Google is bent on establishing platform domination unlike anything we've ever seen, even from late-1990s Microsoft. Google controls Android, which is winning; Chrome, which is winning; and key Web properties in Search, Youtube, Gmail and Docs, which are all winning. The potential for lock-in is vast and they're already exploiting it, for example by restricting certain Google Docs features (e.g. offline support) to Chrome users, and by writing contracts with Android OEMs forcing them to make Chrome the default browser. Other bad things are happening that I can't even talk about. Individual people and groups want to do the right thing but the corporation routes around them. (E.g. PNaCl and Chromecast avoided Blink's Web standards commitments by declaring themselves not part of Blink.) If Google achieves a state where the Internet is really only accessible through Chrome (or Android apps), that situation will be very difficult to escape from, and it will give Google more power than any company has ever had.

Microsoft and Apple will try to stop Google but even if they were to succeed, their goal is only to replace one victor with another.

So if you want an Internet --- which means, in many ways, a world --- that isn't controlled by Google, you must stop using Chrome now and encourage others to do the same. If you don't, and Google wins, then in years to come you'll wish you had a choice and have only yourself to blame for spurning it now.

Of course, Firefox is the best alternative :-). We have a good browser, and lots of dedicated and brilliant people improving it. Unlike Apple and Microsoft, Mozilla is totally committed to the standards-based Web platform as a long-term strategy against lock-in. And one thing I can say for certain is that of all the contenders, Mozilla is least likely to establish world domination :-).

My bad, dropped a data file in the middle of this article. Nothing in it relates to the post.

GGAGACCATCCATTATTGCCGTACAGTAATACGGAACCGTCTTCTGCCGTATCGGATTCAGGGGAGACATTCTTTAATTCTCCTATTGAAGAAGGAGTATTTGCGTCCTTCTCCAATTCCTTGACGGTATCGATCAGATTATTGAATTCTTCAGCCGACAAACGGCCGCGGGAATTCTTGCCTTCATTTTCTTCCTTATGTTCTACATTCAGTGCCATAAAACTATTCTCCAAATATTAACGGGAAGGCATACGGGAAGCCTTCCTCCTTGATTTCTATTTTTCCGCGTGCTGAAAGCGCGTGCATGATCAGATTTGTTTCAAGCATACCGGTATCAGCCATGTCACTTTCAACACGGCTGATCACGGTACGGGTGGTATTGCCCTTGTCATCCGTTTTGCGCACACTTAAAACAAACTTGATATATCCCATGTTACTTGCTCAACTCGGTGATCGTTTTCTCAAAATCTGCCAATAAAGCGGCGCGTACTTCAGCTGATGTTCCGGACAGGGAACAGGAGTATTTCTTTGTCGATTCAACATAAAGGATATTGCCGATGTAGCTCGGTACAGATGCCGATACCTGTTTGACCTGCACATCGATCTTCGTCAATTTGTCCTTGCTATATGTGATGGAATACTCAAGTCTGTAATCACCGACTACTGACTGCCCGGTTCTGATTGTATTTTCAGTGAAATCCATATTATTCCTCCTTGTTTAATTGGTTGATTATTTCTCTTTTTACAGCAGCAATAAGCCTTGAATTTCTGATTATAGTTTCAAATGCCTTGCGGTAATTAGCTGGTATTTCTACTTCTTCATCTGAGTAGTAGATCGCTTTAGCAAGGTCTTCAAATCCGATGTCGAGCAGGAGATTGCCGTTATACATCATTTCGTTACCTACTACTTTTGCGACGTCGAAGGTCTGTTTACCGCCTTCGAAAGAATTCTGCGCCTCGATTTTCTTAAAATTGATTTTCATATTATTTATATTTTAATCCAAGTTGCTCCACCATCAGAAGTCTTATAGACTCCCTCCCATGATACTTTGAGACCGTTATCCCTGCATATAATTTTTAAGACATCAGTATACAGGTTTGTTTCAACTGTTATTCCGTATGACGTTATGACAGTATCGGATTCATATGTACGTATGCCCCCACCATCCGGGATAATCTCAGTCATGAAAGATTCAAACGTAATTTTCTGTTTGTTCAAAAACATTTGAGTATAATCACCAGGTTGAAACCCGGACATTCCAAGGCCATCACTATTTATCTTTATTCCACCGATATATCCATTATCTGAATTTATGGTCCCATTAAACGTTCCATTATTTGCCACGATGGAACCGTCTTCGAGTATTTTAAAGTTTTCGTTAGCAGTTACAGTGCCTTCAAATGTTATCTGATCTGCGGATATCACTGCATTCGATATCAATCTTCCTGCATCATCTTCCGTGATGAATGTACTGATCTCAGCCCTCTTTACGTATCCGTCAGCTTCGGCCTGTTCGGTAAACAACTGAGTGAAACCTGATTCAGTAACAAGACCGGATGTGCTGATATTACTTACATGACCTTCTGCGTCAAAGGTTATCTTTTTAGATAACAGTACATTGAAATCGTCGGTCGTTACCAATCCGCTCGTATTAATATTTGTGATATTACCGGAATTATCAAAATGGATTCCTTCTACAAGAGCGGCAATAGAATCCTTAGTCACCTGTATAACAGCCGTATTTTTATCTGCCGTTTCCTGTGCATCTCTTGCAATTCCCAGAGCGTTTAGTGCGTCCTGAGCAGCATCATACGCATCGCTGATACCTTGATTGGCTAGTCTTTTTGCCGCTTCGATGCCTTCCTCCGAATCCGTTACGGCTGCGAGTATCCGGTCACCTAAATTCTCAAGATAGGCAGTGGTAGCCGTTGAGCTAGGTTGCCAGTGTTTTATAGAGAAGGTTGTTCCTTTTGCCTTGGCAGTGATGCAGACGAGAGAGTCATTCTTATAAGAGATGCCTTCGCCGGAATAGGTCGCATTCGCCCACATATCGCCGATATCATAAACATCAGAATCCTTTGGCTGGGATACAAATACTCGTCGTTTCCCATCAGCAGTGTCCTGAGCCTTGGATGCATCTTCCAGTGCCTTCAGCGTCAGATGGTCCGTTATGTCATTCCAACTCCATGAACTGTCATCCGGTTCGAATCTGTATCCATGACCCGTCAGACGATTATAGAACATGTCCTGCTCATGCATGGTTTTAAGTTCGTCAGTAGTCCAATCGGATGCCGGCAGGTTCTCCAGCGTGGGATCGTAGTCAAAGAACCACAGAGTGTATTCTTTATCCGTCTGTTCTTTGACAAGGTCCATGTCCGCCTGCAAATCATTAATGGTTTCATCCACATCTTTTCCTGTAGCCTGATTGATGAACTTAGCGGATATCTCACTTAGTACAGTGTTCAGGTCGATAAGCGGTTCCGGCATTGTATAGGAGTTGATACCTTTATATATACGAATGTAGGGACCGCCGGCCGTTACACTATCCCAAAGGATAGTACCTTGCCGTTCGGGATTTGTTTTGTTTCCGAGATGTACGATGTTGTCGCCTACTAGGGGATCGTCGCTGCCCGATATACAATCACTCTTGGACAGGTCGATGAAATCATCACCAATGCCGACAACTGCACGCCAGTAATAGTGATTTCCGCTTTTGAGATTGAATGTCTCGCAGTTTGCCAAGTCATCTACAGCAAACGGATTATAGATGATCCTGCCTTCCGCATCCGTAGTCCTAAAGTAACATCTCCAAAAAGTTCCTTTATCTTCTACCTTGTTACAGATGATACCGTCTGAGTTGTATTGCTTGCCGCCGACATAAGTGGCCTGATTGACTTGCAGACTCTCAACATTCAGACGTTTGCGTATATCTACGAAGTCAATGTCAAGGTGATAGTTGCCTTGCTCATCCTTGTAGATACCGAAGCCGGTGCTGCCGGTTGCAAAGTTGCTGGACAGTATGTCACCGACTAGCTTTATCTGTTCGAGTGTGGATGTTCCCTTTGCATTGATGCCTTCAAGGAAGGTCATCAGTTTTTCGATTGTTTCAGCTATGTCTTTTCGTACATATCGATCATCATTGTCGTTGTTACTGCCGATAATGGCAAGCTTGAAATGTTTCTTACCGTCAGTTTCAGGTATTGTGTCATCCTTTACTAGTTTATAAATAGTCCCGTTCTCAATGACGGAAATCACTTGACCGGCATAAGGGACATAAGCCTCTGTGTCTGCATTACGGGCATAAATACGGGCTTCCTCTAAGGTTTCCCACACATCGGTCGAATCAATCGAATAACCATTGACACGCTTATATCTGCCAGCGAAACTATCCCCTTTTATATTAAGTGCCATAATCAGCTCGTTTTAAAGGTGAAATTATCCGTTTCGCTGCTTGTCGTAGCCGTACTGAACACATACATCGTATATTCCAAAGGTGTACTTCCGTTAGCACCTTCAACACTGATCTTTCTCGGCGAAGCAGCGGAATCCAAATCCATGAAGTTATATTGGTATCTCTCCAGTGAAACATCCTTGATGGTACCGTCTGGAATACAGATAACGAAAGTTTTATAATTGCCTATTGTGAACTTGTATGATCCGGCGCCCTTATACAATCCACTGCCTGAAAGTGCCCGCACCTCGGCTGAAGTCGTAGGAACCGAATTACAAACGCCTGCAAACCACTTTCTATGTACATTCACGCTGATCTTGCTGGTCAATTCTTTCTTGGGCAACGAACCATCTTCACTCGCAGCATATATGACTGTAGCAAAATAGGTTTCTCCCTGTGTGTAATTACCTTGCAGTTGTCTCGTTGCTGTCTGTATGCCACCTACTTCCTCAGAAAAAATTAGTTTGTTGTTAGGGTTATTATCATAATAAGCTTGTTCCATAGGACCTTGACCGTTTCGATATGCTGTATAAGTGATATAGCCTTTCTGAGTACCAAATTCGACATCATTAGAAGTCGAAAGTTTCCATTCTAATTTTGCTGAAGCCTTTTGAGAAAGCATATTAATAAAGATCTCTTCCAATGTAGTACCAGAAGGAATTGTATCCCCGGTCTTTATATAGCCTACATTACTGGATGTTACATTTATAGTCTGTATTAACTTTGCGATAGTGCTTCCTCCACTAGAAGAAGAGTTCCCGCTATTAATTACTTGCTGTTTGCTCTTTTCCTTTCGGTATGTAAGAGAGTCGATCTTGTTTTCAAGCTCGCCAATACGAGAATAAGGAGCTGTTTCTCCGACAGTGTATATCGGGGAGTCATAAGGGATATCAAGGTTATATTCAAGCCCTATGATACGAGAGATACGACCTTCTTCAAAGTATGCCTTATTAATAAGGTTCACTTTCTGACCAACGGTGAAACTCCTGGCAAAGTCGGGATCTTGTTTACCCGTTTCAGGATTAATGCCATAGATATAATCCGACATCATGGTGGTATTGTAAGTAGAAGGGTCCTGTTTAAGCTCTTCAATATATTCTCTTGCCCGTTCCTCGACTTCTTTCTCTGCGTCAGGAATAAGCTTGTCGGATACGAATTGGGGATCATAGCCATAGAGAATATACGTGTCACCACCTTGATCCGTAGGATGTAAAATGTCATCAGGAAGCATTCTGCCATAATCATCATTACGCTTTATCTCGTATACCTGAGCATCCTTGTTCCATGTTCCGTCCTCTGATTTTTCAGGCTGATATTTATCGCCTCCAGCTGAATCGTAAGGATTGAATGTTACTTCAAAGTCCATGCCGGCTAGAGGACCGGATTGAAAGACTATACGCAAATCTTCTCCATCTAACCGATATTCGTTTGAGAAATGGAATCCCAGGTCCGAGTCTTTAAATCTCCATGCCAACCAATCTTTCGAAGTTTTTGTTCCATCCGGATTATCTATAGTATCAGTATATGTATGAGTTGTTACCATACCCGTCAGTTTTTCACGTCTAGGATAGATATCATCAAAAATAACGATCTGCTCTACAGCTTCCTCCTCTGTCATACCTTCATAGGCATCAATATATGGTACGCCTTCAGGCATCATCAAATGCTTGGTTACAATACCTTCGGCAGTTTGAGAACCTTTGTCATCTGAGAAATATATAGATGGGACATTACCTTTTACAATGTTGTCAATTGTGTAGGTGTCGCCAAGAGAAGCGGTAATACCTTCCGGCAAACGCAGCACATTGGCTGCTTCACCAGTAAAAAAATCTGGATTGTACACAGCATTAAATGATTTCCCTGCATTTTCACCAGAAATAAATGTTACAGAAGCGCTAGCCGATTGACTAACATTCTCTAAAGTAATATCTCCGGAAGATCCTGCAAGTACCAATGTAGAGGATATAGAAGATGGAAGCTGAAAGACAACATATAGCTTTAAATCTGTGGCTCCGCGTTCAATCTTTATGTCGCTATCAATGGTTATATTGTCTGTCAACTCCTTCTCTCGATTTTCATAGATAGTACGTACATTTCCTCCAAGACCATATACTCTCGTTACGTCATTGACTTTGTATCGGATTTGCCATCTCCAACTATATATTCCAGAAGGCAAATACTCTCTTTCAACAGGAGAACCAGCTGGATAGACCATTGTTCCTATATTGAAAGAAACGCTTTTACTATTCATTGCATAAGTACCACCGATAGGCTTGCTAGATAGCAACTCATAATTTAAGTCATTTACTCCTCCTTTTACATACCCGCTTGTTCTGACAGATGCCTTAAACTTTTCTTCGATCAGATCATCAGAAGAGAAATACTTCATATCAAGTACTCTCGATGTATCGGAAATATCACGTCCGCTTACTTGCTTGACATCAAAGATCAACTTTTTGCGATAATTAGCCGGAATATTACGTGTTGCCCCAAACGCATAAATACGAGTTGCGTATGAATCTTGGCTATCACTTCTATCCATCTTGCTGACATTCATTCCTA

Thursday, 17 July 2014

Multiverses And Anthropic Reasoning

I liked this article summarizing the current state of science regarding multiverse theories. It's very clear and well-illustrated, and, as far as I know, accurate.

This quote is particularly interesting:

So as appealing as the idea is that there are other Level 1 Multiverses out there with different constants than our own, we have good physical reasons based on observable evidence to think it’s unlikely, and zero good reasons (because wanting it to be so is not a good reason) to think it’s likely.

He doesn't mention why anyone would "want it to be so", i.e. believe that other universes of a "Level 1 Multiverse" could have different constants to our own. However, I'm pretty sure he had in mind the selection-bias explanation for the anthropic coincidences. That is, if we accept that only a narrow range of possible values for the fundamental physical constants are compatible with the existence of intelligent life (and most scientists do, I think), then we would like to be able to explain why our universe's constants are in that range. If there are an abundance of different universes, each with different values for the physical constants, then most of them would be dead but a lucky few would sustain intelligent life, and naturally we can only observe one of those latter.

This reasoning relies on the assumption that there are abundance of different universes with different values for the physical constants. Scientists obviously would prefer to be able to deduce this from observations rather than pull it out of thin air. As discussed in the above article, theories of chaotic inflation --- which are reasonably well-grounded in observations of our own universe --- predict the existence of alternate universes. If those universes could have different values for physical constants (or even different physical laws), we'd have an observationally-grounded theory that predicts exactly the kind of multiverse needed to power the selection-bias explanation for the anthropic coincidences. Unfortunately for proponents of that explanation, the science isn't working out.